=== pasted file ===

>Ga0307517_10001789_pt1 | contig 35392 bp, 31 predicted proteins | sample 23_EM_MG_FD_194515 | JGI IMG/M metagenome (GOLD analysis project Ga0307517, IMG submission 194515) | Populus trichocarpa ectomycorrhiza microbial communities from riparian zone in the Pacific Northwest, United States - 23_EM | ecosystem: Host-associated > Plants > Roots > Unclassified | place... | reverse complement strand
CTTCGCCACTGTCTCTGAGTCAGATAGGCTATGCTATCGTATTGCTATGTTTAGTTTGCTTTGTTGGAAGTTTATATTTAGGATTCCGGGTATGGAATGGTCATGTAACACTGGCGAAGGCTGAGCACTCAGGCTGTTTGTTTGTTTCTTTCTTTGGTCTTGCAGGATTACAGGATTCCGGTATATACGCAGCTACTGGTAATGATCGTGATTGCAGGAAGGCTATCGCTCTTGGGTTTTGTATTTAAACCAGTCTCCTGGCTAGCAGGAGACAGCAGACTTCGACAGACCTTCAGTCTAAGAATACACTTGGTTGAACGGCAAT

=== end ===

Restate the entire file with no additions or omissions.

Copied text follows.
>Ga0307517_10001789_pt1 | contig 35392 bp, 31 predicted proteins | sample 23_EM_MG_FD_194515 | JGI IMG/M metagenome (GOLD analysis project Ga0307517, IMG submission 194515) | Populus trichocarpa ectomycorrhiza microbial communities from riparian zone in the Pacific Northwest, United States - 23_EM | ecosystem: Host-associated > Plants > Roots > Unclassified | place... | reverse complement strand
CTTCGCCACTGTCTCTGAGTCAGATAGGCTATGCTATCGTATTGCTATGTTTAGTTTGCTTTGTTGGAAGTTTATATTTAGGATTCCGGGTATGGAATGGTCATGTAACACTGGCGAAGGCTGAGCACTCAGGCTGTTTGTTTGTTTCTTTCTTTGGTCTTGCAGGATTACAGGATTCCGGTATATACGCAGCTACTGGTAATGATCGTGATTGCAGGAAGGCTATCGCTCTTGGGTTTTGTATTTAAACCAGTCTCCTGGCTAGCAGGAGACAGCAGACTTCGACAGACCTTCAGTCTAAGAATACACTTGGTTGAACGGCAAT